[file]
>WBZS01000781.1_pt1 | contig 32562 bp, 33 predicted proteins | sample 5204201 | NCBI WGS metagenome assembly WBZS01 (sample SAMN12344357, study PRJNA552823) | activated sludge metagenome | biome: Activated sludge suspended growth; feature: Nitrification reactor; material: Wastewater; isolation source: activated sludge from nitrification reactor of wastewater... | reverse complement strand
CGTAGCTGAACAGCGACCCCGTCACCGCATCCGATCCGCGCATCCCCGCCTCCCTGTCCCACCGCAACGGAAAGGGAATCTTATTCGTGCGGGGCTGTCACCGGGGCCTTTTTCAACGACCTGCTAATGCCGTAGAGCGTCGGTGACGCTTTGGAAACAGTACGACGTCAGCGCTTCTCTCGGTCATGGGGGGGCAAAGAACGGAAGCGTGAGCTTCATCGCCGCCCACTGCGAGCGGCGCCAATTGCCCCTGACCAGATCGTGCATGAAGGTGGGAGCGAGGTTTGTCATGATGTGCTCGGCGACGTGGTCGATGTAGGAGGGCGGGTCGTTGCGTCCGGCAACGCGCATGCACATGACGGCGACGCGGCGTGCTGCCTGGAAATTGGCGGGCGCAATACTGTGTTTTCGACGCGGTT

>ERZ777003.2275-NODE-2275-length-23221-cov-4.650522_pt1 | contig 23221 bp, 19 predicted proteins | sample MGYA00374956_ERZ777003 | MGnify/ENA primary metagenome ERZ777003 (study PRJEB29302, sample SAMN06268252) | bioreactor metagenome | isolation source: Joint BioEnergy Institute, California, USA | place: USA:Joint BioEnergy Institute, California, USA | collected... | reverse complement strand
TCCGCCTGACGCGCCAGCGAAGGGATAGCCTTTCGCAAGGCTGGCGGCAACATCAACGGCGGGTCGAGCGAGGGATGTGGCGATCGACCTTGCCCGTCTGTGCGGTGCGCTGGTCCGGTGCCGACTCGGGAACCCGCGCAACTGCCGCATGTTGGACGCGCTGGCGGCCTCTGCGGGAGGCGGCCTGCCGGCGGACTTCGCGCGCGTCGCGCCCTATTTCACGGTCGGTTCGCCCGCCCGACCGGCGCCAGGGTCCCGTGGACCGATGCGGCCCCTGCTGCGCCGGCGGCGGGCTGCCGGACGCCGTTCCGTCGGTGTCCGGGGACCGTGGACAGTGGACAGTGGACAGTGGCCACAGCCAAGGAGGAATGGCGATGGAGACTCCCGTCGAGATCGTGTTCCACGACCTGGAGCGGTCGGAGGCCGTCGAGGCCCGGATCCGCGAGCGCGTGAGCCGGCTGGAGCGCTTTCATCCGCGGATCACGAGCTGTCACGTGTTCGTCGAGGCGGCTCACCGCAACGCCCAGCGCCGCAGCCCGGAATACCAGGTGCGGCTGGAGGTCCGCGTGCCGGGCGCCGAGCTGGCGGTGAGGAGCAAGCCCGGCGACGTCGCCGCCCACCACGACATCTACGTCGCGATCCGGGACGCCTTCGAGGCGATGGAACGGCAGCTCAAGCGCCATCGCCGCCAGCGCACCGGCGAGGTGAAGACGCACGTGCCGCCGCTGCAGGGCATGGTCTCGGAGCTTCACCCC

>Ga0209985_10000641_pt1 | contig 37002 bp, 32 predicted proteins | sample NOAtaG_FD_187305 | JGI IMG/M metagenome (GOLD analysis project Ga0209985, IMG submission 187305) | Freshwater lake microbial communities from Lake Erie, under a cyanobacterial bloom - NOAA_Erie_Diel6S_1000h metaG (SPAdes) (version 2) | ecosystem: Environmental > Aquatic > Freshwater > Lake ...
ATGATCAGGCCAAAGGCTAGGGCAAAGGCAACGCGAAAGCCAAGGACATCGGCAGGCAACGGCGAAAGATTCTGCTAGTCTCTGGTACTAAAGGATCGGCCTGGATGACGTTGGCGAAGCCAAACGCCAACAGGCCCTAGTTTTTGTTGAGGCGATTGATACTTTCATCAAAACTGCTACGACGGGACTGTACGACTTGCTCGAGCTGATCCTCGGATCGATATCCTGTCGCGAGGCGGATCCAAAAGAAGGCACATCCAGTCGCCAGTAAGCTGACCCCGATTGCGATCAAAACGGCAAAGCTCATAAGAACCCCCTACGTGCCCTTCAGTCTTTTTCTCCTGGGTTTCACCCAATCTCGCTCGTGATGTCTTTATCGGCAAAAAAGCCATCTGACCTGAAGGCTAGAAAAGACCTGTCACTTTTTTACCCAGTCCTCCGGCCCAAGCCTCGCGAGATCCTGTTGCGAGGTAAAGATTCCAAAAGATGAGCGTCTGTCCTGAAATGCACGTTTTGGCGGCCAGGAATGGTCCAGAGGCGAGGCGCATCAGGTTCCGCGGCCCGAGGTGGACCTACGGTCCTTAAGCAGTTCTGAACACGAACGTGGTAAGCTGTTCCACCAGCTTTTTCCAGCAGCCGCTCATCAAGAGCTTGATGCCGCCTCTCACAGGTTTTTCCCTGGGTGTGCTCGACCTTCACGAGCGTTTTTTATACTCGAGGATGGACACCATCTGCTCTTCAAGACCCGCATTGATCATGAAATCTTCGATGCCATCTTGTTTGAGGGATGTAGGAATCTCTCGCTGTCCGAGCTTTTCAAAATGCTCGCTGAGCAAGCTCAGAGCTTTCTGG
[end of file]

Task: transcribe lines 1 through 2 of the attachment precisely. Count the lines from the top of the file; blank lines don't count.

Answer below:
>WBZS01000781.1_pt1 | contig 32562 bp, 33 predicted proteins | sample 5204201 | NCBI WGS metagenome assembly WBZS01 (sample SAMN12344357, study PRJNA552823) | activated sludge metagenome | biome: Activated sludge suspended growth; feature: Nitrification reactor; material: Wastewater; isolation source: activated sludge from nitrification reactor of wastewater... | reverse complement strand
CGTAGCTGAACAGCGACCCCGTCACCGCATCCGATCCGCGCATCCCCGCCTCCCTGTCCCACCGCAACGGAAAGGGAATCTTATTCGTGCGGGGCTGTCACCGGGGCCTTTTTCAACGACCTGCTAATGCCGTAGAGCGTCGGTGACGCTTTGGAAACAGTACGACGTCAGCGCTTCTCTCGGTCATGGGGGGGCAAAGAACGGAAGCGTGAGCTTCATCGCCGCCCACTGCGAGCGGCGCCAATTGCCCCTGACCAGATCGTGCATGAAGGTGGGAGCGAGGTTTGTCATGATGTGCTCGGCGACGTGGTCGATGTAGGAGGGCGGGTCGTTGCGTCCGGCAACGCGCATGCACATGACGGCGACGCGGCGTGCTGCCTGGAAATTGGCGGGCGCAATACTGTGTTTTCGACGCGGTT